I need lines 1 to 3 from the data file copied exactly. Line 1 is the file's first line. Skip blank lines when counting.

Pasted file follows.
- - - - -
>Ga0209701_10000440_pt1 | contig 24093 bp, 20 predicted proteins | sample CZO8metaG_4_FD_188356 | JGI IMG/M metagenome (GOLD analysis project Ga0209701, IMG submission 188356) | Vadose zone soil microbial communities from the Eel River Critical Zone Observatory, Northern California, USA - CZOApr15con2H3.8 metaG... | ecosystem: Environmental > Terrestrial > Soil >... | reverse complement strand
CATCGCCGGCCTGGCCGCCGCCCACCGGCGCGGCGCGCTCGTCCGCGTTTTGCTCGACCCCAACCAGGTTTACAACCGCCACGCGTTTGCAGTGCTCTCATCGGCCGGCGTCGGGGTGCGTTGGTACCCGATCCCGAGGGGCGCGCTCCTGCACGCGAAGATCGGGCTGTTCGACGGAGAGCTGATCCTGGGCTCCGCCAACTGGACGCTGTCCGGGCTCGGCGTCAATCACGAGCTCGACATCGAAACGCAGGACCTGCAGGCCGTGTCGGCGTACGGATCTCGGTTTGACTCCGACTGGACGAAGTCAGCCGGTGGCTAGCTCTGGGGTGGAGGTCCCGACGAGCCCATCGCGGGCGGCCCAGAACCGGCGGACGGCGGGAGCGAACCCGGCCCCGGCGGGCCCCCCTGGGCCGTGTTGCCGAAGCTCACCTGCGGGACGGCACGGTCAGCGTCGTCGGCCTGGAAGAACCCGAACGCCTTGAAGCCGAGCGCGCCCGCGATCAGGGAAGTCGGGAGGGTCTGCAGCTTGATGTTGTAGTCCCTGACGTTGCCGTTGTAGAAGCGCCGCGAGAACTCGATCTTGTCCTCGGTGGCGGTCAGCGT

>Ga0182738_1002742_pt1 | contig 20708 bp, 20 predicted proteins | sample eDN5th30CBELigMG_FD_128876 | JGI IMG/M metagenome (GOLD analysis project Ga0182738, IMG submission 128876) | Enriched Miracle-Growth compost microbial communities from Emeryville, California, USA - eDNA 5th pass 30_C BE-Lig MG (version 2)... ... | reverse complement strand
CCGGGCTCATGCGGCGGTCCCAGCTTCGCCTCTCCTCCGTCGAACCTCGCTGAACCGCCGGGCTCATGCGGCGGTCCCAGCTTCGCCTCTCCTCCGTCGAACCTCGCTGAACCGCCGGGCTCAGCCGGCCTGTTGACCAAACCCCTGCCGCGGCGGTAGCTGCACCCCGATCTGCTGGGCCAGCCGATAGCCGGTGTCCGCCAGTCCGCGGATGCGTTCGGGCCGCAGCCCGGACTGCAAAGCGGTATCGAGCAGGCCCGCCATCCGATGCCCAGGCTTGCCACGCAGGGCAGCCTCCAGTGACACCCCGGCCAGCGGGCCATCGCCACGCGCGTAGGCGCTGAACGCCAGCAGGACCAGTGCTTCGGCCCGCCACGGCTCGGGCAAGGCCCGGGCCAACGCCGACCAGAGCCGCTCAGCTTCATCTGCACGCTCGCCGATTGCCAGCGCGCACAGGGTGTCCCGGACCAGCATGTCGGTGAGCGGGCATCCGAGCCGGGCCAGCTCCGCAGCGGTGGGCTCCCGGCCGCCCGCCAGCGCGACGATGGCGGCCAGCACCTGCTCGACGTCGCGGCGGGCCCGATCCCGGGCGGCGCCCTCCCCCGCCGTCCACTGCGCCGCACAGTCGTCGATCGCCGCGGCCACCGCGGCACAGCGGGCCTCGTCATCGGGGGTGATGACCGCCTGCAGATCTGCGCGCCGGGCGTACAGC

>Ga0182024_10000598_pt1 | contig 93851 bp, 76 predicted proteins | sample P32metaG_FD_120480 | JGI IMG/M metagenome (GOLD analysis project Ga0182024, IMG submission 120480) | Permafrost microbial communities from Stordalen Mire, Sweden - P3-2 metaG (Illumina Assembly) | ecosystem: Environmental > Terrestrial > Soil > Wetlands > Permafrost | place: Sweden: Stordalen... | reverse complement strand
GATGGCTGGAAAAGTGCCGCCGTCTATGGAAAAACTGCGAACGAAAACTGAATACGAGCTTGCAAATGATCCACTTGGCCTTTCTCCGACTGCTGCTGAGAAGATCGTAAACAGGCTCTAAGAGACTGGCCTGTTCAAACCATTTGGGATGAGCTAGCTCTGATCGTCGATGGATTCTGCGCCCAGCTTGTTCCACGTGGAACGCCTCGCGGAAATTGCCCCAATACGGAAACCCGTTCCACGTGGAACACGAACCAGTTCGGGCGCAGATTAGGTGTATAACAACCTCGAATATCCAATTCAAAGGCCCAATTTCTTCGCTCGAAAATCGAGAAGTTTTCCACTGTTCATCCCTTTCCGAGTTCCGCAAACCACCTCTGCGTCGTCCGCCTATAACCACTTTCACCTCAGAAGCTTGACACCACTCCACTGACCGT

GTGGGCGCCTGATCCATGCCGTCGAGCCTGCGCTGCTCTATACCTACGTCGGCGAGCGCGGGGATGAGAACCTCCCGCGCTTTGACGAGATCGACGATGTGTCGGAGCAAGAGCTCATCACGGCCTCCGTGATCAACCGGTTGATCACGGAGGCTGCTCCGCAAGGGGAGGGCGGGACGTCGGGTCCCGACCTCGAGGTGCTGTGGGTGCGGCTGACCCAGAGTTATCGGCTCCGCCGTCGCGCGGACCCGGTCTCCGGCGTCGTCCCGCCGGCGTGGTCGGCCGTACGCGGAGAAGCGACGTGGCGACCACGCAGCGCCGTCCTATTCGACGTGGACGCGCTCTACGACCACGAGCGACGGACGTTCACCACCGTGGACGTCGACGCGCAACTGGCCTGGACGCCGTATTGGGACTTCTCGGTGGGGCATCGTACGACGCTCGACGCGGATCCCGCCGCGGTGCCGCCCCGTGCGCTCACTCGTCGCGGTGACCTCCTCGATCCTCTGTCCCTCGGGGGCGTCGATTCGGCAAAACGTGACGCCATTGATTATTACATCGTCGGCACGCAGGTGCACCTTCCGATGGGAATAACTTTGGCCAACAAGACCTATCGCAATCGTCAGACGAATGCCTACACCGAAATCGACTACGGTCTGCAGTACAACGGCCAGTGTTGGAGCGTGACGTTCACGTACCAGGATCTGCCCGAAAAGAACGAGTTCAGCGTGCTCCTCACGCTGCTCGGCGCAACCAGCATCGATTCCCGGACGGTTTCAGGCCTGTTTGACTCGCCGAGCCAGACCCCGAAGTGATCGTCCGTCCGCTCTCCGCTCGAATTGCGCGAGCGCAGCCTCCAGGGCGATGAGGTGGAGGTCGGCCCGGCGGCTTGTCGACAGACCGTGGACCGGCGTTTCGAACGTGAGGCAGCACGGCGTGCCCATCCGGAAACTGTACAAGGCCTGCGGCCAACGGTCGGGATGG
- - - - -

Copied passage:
>Ga0209701_10000440_pt1 | contig 24093 bp, 20 predicted proteins | sample CZO8metaG_4_FD_188356 | JGI IMG/M metagenome (GOLD analysis project Ga0209701, IMG submission 188356) | Vadose zone soil microbial communities from the Eel River Critical Zone Observatory, Northern California, USA - CZOApr15con2H3.8 metaG... | ecosystem: Environmental > Terrestrial > Soil >... | reverse complement strand
CATCGCCGGCCTGGCCGCCGCCCACCGGCGCGGCGCGCTCGTCCGCGTTTTGCTCGACCCCAACCAGGTTTACAACCGCCACGCGTTTGCAGTGCTCTCATCGGCCGGCGTCGGGGTGCGTTGGTACCCGATCCCGAGGGGCGCGCTCCTGCACGCGAAGATCGGGCTGTTCGACGGAGAGCTGATCCTGGGCTCCGCCAACTGGACGCTGTCCGGGCTCGGCGTCAATCACGAGCTCGACATCGAAACGCAGGACCTGCAGGCCGTGTCGGCGTACGGATCTCGGTTTGACTCCGACTGGACGAAGTCAGCCGGTGGCTAGCTCTGGGGTGGAGGTCCCGACGAGCCCATCGCGGGCGGCCCAGAACCGGCGGACGGCGGGAGCGAACCCGGCCCCGGCGGGCCCCCCTGGGCCGTGTTGCCGAAGCTCACCTGCGGGACGGCACGGTCAGCGTCGTCGGCCTGGAAGAACCCGAACGCCTTGAAGCCGAGCGCGCCCGCGATCAGGGAAGTCGGGAGGGTCTGCAGCTTGATGTTGTAGTCCCTGACGTTGCCGTTGTAGAAGCGCCGCGAGAACTCGATCTTGTCCTCGGTGGCGGTCAGCGT

>Ga0182738_1002742_pt1 | contig 20708 bp, 20 predicted proteins | sample eDN5th30CBELigMG_FD_128876 | JGI IMG/M metagenome (GOLD analysis project Ga0182738, IMG submission 128876) | Enriched Miracle-Growth compost microbial communities from Emeryville, California, USA - eDNA 5th pass 30_C BE-Lig MG (version 2)... ... | reverse complement strand